London, UK ” 12 July 2004 ” RadioScape is continuing to pioneer the digital audio broadcasting (DAB) receiver market with the announcement of a new family of DAB modules with a raft of new and innovative features that further differentiate DAB from traditional analog radios. RadioScape's module solutions are proving very popular with manufacturers as RadioScape has addressed all the complexities of designing and manufacturing a digital radio receiver and ensured that the RF is optimized for maximum reception.
The first in the series is the RadioScape RS300L This module enables receivers to be built with Band III and L-band Eureka 147 DAB, integral FM, and RDS with the innovative features of multi-channel decode, Electronic Program Guide on a color display, pause and rewind of live broadcasts, and recording to removable memory. The module will be available from August 2004 enabling it to be used as the basis for DAB radios targeted for the Christmas 2004 market.
“Many of the things that have made Digital TV an exciting and must have product can now be built into the next generation of DAB receivers that are based on our new module and will give another major boost to the take up of DAB radios,” explained Nigel Oakley, Vice President of Marketing at RadioScape. “The most interesting is that large colour displays can be incorporated that will show an Electronic Program Guide (EPG) of stations and their program schedules ” rather like a Satellite TV display. As these modules also support a Record feature, you can instruct the receiver in advance using the EPG to record selected programs for later listening ” making this the first DAB module for Personal Audio Recording.”
As with the highly successful, RadioScape RS200 family of modules, which have enjoyed rapid market acceptance over the past year with continually increasing market share, this new module uses RadioScape's unique solution of software running on a TI DSP — in this case, the new TMS320DRE310. This gives much greater flexibility than rival designs that are based on “hardwired” ASICs that requires a time-consuming and expensive hardware spin for every change. RadioScape's software-defined approach enables the company to rapidly implement new features and enhancements through software, ensuring that its products are always innovative and at the leading edge.
It also means that any software that has been written for an application based on one module can be easily ported to another. This is particularly useful when upgrading from RadioScape's DRE200-based modules to more powerful DRE310-based modules as it protects software investment and saves the time that would otherwise have to be spent re-writing and testing the code.
The RadioScape module has several additional innovative new features. It can process three DAB channels on one multiplex simultaneously, which enables one audio channel to be listened to, record another while also decoding a data channel that contains, say, travel or news information. Another important feature for mobile applications is Service Linking that enables the radio to automatically move to an associated station when the original goes out of range, or off-air using linking information provided by the broadcaster. This linking can be either from one local DAB station to another or from one DAB station to an associated FM station.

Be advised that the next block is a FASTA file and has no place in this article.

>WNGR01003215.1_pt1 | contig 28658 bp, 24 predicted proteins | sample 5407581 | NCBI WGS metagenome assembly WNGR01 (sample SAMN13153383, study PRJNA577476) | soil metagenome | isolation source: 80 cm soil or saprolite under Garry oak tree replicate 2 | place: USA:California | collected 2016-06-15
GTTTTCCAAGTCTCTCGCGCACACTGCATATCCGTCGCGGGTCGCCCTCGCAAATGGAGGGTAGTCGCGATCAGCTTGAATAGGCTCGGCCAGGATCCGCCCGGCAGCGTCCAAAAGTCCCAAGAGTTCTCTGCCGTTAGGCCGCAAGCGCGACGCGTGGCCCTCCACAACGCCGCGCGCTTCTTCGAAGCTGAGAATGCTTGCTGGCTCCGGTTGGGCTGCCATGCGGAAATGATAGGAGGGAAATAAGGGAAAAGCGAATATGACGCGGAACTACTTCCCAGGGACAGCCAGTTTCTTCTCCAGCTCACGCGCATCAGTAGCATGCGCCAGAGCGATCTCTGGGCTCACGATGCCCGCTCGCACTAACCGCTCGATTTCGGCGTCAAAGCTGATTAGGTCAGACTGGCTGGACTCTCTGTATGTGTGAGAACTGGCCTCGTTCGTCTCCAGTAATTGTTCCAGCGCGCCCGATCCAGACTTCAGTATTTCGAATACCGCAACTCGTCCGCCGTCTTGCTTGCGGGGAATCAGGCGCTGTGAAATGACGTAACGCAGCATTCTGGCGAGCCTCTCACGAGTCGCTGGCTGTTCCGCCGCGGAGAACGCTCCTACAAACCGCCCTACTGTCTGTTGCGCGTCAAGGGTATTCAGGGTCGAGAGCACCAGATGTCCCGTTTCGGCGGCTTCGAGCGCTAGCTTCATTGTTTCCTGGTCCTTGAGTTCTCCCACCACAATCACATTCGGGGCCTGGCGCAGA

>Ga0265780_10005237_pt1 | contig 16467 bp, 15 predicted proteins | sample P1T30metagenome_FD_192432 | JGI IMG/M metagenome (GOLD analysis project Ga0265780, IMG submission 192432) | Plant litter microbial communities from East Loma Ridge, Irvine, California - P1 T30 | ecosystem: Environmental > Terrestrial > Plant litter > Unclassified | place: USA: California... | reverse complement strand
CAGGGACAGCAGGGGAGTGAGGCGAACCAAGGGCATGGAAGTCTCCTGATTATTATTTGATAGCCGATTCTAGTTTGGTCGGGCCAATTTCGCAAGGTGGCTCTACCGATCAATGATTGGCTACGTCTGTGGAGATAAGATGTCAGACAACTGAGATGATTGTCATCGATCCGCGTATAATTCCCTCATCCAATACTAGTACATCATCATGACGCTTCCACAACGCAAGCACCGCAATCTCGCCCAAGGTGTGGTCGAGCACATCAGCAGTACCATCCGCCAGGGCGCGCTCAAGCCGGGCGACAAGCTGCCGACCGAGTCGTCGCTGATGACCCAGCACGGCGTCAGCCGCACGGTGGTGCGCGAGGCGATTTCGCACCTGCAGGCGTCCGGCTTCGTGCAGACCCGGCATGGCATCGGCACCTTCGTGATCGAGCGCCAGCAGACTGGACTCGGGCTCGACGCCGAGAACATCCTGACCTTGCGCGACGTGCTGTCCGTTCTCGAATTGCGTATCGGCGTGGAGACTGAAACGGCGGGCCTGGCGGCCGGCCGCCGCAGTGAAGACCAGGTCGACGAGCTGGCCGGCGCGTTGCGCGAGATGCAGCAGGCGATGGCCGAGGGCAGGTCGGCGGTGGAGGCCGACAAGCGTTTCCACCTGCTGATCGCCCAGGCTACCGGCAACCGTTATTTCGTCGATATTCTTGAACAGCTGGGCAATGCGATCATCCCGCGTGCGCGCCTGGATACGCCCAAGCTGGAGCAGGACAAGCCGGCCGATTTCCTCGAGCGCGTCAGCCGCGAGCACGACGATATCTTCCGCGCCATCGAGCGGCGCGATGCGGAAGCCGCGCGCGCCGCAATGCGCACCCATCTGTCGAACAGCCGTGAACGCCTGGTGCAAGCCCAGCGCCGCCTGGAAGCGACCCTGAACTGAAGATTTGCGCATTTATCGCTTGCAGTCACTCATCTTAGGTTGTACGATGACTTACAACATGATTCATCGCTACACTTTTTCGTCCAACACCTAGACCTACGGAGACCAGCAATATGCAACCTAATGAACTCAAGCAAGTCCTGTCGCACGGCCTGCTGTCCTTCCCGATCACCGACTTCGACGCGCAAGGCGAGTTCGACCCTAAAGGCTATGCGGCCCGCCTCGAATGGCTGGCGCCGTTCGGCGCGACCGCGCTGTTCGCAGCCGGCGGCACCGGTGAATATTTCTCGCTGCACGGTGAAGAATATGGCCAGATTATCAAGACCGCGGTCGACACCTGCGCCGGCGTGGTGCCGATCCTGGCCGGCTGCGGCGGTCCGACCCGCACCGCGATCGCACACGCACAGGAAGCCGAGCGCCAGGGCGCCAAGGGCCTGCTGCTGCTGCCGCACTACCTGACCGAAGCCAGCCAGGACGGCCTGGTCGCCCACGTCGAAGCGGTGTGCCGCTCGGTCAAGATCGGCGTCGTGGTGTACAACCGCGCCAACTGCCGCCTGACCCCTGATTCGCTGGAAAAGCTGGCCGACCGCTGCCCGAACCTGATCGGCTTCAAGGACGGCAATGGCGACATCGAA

“The increased processing performance and features of the DRE310 create a platform that can be used to create the next generation of DAB receivers. New DAB receivers will be packed with compelling features that excite even more consumers, further boosting DAB's appeal over analog,” said Les Mable, Business Development Manager for Digital Radio, Texas Instruments. “DAB radio manufacturers will find the flexibility provided by this software-based solution very attractive as it enables a wide range of differentiated products to be created based on the same RS300L module.”
The RadioScape RS300L module provides Band III and L-band DAB with integral FM and RDS. The Record feature supports any size of MMC and SD removable memory cards using the FAT16 file format. The USB connection is available which enables audio to be transferred to a PC using MP2 format as well as enabling the PC to control the receiver if required and even update or load new software onto RS300L-based receivers making them future-proof. The highly popular features from existing modules, such as Rewind and real-time Pause, are included as are integral Clock, Snooze, Buzzer, and multiple Alarms. I2C and SPI interfaces enable this module to be used within hi-fi systems, PC-based home entertainment set-ups, as well as kitchen radios, boom-boxes and clock radios.
Priced in the region of $40, depending on volume and features, samples will be available in July 2004 with volume shipments commencing in August 2004. It measures 110mm by 44mm by 15mm, consumes typically 2.5W and requires a power supply of 5V. It requires only the addition of a power supply, display, amplifier, buttons, aerial, speakers and a case to create a fully functioning DAB receiver, enabling the design to manufacture time to be reduced from months to weeks.
For more information, please visit radioscape.com.